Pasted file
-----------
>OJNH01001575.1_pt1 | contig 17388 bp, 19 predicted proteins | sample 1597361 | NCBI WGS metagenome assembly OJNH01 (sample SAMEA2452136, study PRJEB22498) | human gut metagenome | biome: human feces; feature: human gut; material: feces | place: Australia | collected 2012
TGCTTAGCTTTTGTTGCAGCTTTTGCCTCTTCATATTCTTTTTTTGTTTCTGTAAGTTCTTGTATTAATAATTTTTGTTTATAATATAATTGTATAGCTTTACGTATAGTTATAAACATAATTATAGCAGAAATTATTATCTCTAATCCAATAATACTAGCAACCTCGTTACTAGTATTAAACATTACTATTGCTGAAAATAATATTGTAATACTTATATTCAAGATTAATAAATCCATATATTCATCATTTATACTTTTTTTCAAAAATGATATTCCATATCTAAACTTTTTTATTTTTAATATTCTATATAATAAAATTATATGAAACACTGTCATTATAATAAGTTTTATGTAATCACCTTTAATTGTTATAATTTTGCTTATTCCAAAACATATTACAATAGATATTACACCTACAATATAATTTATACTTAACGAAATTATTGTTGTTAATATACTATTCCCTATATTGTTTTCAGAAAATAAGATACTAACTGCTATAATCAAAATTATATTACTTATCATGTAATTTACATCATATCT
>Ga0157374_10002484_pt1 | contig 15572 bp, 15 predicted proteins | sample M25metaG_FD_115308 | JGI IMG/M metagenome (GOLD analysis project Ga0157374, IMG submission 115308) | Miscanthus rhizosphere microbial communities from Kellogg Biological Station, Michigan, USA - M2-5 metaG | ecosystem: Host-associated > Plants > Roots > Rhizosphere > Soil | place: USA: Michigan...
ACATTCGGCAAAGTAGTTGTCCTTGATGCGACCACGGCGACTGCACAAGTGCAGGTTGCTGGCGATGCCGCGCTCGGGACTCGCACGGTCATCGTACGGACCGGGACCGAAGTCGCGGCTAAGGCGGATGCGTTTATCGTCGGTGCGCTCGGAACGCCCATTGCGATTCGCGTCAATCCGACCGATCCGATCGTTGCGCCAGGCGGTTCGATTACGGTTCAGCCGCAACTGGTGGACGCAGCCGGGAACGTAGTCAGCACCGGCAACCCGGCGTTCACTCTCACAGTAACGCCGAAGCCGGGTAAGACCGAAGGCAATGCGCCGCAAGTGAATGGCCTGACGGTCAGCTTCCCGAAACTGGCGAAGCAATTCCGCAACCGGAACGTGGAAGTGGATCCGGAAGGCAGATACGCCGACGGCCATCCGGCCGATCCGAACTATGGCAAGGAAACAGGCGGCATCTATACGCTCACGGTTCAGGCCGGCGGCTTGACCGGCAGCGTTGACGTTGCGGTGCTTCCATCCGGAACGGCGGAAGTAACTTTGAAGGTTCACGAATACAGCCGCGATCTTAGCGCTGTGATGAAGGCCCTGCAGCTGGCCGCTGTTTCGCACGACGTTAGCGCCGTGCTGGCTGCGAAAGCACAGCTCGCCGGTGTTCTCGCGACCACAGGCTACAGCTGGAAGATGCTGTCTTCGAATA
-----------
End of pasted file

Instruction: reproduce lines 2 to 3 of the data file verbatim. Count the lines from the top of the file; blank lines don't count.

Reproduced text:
TGCTTAGCTTTTGTTGCAGCTTTTGCCTCTTCATATTCTTTTTTTGTTTCTGTAAGTTCTTGTATTAATAATTTTTGTTTATAATATAATTGTATAGCTTTACGTATAGTTATAAACATAATTATAGCAGAAATTATTATCTCTAATCCAATAATACTAGCAACCTCGTTACTAGTATTAAACATTACTATTGCTGAAAATAATATTGTAATACTTATATTCAAGATTAATAAATCCATATATTCATCATTTATACTTTTTTTCAAAAATGATATTCCATATCTAAACTTTTTTATTTTTAATATTCTATATAATAAAATTATATGAAACACTGTCATTATAATAAGTTTTATGTAATCACCTTTAATTGTTATAATTTTGCTTATTCCAAAACATATTACAATAGATATTACACCTACAATATAATTTATACTTAACGAAATTATTGTTGTTAATATACTATTCCCTATATTGTTTTCAGAAAATAAGATACTAACTGCTATAATCAAAATTATATTACTTATCATGTAATTTACATCATATCT
>Ga0157374_10002484_pt1 | contig 15572 bp, 15 predicted proteins | sample M25metaG_FD_115308 | JGI IMG/M metagenome (GOLD analysis project Ga0157374, IMG submission 115308) | Miscanthus rhizosphere microbial communities from Kellogg Biological Station, Michigan, USA - M2-5 metaG | ecosystem: Host-associated > Plants > Roots > Rhizosphere > Soil | place: USA: Michigan...